In September I made a visit to the American Embassy to collect one of the many documents necessary for my Živnostensky Visa- or long-term visa based on a trade license. This type of Visa is used by English teachers, IT specialists, or artists who usually work as freelancers. At the US Embassy, I signed a document swearing that I had committed no crimes in the US or the Czech Republic and paid $50 cash for a notarized piece of paper that served as my required criminal background check!
If only, everything was that easy! The Czech government has made the process so difficult in recent years that you need to hire a Visa Service to navigate for you. Besides a long list of other documents, you must have a notarized business address. My visa guru, Dave at Visa Force, is able to get a “virtual address” for you for a mere 1000 Czech crowns. You pay the money and don’t ask questions.
At present, I have my Trade License, and am awaiting an appointment at a Czech Embassy- one, outside the country. Yes, you read that correctly. Applicants must leave the Czech Republic and go to a Czech Embassy outside the country for their interview. I’m hoping Dave can get me one in Berlin, if not, then Vienna. It’s not likely that it will happen until late November, maybe December. My 90 day tourist visa ends October 31st.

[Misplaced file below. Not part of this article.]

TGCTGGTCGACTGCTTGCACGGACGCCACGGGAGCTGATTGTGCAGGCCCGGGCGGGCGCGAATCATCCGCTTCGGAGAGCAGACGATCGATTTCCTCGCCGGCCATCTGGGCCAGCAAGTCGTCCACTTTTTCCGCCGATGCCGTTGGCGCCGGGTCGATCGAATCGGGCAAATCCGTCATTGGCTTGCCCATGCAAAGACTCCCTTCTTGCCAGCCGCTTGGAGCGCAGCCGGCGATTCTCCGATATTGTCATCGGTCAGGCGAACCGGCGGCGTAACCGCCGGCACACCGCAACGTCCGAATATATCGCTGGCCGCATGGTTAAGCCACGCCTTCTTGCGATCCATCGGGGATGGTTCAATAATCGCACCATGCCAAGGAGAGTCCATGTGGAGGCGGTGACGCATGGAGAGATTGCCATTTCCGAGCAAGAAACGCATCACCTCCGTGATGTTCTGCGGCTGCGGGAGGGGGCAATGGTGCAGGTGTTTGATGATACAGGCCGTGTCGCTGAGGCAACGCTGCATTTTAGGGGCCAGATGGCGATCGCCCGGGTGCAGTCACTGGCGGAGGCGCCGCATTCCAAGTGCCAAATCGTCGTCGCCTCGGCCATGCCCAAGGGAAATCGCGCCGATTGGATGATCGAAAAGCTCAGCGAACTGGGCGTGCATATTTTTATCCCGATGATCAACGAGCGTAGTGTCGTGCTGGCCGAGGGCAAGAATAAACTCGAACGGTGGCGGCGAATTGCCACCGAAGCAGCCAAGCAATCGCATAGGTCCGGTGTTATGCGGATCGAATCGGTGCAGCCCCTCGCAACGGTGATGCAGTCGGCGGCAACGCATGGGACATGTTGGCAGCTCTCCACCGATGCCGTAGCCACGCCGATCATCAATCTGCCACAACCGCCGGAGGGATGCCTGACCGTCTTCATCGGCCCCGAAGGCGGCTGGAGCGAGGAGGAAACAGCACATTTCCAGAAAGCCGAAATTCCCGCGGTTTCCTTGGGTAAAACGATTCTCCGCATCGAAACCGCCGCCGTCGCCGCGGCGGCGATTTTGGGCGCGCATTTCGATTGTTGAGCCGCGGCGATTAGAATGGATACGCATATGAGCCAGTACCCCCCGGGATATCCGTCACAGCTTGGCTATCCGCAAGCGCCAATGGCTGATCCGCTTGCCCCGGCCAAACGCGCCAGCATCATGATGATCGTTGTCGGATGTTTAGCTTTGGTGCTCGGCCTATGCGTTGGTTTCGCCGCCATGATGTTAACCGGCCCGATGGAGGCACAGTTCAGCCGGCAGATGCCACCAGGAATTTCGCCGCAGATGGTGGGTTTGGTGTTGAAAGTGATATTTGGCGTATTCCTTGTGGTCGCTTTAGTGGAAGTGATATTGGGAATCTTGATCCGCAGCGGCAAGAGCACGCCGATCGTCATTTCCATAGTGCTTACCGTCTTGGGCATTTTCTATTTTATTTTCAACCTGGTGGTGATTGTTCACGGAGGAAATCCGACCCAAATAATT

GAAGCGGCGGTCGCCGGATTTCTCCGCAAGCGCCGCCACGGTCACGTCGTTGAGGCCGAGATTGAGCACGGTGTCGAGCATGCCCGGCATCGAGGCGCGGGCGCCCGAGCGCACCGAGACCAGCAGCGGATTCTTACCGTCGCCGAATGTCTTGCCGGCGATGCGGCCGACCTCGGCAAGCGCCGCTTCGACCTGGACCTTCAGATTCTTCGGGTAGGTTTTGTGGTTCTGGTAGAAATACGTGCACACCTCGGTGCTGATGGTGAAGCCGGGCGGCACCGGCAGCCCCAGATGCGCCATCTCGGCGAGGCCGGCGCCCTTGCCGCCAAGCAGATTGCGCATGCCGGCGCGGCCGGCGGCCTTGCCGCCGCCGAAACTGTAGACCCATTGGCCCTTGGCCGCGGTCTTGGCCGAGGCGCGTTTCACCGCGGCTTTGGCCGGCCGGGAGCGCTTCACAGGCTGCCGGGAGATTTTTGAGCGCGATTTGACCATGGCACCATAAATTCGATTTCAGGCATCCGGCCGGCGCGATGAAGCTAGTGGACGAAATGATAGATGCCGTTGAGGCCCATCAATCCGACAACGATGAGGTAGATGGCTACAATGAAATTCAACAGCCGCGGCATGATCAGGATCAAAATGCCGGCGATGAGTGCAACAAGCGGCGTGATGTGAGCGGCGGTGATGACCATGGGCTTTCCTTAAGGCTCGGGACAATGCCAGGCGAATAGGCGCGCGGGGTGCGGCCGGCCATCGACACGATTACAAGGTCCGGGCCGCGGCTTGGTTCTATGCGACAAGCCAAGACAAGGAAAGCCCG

Visa approval can take up to 12 weeks, so it’s possible that I will be living here 6 months before I have my Živno and am living here legally. Is it worth it you might ask? It’s true that the Czechs are known for their love of bureaucracy (even before Communism) and it is designed to discourage those who might consider living here as a passing fling. But I am determined to make it happen. I want the full of experience of getting to know this city and its people. To live and work here like a native.
It was a gorgeous day when I went to the US Embassy and I snapped this picture on my way there. I don’t know what the buildings are, but this is your typical view around almost every corner. And that’s worth a lot.